A Sampling of Science Hightlights from 2010

 Even though, in 2010, the radio and TV were preoccupied with political prattle, there actually were some interesting discoveries and/ or findings in science, that went largely ignored. Here are just a couple that caught my eye. I’ve included scientific names where appropriate to make for easier googling for more information.

 * Bothersome biting bedbugs are back. They have even been found infesting movie theaters, department stores, hospitals, and motels. There are two causes for the recent infestations seen in several areas: increased international travel, and evolving resistance to pesticides. More a nuisance than a health threat, they will suck blood, leaving bites that often go unnoticed, or may look like a small row of mosquito bites. This bedbug symptom is often referred to as “breakfast, dinner, and supper.” You may also find dark fecal stains on bed sheets. An exterminator can rid your place of bedbugs, but it’s not easy. It can cost a thousand dollars for a two room apartment. 

 * 2010 was a good year for paleontologists. Dinosaur fossils were found in Africa which predate the oldest known dinosaur by at least 10 million years. The Asilisaurus, found in Tanzania, was determined to have lived in the middle Triassic, some 243 million years ago.

 *  A new hominid fossil may help bring more focus to our growing awareness of human ancestry. Australopithecus sediba was found in the Malapa cave site in South Africa. It lived between 1.95 and 1.78 million years ago, and shares some characteristics with our genus, Homo. It’s a good candidate for early human ancestor.

 * Two incredibly well preserved dinosaur fossils from Liaoning Province, China,  Sinosauropteryx (between 131 million and 120 million years old), and Anchiornis (between 160 million and 150 million years old), have allowed researchers for the first time to determine the color of dinosaurs. The beautiful patterns on these bird-like dinosaurs provide a much more true-to-life view of these amazing animals.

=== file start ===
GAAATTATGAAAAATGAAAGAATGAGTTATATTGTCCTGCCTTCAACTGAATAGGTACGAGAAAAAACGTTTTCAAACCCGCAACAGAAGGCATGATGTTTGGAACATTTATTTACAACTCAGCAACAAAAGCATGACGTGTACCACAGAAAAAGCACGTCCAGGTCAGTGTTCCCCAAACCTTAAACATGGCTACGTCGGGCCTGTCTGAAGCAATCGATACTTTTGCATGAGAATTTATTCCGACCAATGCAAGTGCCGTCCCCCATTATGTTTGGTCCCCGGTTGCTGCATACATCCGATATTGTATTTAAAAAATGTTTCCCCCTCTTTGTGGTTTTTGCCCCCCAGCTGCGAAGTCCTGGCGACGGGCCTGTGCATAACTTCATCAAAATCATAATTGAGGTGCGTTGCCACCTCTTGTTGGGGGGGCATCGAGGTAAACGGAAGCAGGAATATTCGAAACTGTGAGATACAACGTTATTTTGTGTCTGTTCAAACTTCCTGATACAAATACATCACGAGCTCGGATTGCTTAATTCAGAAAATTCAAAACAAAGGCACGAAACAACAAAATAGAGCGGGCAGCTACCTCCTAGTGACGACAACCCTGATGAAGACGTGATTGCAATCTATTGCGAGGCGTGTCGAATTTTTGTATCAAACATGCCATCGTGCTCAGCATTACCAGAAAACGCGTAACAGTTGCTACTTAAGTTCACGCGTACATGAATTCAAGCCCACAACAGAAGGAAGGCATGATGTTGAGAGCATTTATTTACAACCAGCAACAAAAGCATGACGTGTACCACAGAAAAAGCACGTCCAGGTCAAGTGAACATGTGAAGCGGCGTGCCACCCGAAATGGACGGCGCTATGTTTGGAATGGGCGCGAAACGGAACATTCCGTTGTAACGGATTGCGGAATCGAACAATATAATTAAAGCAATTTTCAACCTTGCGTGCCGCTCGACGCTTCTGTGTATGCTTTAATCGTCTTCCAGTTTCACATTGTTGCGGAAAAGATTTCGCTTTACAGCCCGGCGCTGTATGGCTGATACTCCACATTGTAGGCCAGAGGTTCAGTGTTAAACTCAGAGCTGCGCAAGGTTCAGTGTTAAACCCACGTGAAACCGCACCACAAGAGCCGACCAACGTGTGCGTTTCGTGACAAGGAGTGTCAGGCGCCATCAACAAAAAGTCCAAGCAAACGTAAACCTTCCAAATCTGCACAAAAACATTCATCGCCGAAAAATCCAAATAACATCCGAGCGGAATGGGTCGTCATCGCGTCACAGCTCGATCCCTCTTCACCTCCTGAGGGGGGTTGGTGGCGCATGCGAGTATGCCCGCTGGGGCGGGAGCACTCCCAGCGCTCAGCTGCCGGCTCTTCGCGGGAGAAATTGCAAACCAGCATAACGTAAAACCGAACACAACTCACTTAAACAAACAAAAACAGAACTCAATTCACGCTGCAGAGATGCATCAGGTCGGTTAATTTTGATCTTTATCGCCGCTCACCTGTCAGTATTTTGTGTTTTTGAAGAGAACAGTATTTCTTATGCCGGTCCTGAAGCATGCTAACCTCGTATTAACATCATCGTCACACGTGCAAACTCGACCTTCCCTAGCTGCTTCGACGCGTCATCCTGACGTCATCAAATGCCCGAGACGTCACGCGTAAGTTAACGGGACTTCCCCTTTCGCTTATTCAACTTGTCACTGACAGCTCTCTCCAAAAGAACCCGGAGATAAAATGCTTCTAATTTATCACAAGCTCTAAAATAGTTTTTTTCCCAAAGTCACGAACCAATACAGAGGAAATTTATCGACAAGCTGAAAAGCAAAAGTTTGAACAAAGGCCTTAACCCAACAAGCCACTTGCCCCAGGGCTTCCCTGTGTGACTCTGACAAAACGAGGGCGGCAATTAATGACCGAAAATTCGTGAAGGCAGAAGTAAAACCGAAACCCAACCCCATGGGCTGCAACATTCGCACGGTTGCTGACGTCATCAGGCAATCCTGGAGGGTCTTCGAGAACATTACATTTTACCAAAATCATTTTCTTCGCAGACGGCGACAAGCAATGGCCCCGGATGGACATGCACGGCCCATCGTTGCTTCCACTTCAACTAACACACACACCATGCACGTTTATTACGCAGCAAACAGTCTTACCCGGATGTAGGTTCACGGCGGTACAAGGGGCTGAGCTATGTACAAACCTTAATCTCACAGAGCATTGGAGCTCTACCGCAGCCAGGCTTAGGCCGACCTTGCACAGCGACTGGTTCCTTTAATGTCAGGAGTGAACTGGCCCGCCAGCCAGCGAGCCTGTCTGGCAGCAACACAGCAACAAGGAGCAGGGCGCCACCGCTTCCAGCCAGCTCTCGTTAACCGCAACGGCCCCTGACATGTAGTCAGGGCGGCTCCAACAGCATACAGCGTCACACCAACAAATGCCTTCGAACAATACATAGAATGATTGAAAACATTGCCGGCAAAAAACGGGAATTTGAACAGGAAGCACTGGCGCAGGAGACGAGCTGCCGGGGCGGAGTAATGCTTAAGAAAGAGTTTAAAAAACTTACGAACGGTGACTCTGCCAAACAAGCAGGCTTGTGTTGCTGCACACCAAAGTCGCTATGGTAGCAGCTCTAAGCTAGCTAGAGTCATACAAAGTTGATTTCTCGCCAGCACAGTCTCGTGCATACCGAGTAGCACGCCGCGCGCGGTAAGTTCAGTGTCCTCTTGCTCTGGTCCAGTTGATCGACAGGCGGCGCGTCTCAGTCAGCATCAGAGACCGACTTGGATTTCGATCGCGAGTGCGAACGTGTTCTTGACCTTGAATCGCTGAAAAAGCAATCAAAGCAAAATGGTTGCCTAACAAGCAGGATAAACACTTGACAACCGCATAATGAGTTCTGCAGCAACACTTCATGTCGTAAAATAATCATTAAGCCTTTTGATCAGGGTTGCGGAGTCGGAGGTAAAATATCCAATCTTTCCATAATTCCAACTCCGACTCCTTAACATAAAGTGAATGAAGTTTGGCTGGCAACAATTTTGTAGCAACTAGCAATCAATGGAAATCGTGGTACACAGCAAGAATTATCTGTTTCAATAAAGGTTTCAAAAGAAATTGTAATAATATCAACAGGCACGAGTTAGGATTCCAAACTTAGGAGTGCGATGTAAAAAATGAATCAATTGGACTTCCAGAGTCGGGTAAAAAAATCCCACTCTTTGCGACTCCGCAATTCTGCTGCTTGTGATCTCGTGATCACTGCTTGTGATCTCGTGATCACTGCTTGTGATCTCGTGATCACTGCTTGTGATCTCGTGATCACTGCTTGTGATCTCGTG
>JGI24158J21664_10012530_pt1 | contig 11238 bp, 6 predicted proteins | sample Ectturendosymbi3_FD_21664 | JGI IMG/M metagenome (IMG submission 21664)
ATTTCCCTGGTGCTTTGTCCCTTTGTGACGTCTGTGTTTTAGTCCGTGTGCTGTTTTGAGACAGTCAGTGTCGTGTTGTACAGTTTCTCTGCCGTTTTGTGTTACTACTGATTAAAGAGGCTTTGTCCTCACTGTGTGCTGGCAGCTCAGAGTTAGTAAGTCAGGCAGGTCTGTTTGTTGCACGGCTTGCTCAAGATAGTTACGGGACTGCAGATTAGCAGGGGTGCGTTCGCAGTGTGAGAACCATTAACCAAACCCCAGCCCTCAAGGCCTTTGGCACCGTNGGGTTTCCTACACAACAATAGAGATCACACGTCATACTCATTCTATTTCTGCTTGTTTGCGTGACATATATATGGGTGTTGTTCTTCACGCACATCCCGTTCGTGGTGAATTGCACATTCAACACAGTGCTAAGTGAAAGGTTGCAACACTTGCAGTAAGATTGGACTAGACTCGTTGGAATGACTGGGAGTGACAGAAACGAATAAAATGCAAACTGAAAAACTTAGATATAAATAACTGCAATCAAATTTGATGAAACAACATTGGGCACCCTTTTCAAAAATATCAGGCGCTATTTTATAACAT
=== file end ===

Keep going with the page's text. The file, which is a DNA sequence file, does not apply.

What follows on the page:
* We may have to adjust life’s timeline on Earth back a billion years. Dr. Stefan Bengtson and his team found evidence of multi-cellular organisms dating back an incredible 2.1 billion years. It was previously assumed these complex organisms didn’t appear until a billion years later.

 * According to a U.N. report released in October, forest loss worldwide has slowed. Over the past decade the loss has been 13 million acres annually. During the 90’s it was 20.5 million acres per year. This decrease is largely due to new government regulations in places like Indonesia and Brazil. But, we’re not out of the woods yet…. No reforestation programs extend beyond 2020. As populations continue to burgeon forest loss will escalate. 

 * Plant life in the oceans is declining. This can threaten ocean ecosystems and contribute to global warming. It’s been estimated that phytoplankton worldwide has declined by 40 percent since 1950, largely due to rising ocean temperatures, plus there is deceased circulation between higher and lower levels in the water column. This results in fewer nutrients welling up from colder waters. Trouble is, tiny aquatic phytoplankton fix more carbon dioxide than all terrestrial plants combined. This impact will extend well beyond aquatic ecosystems.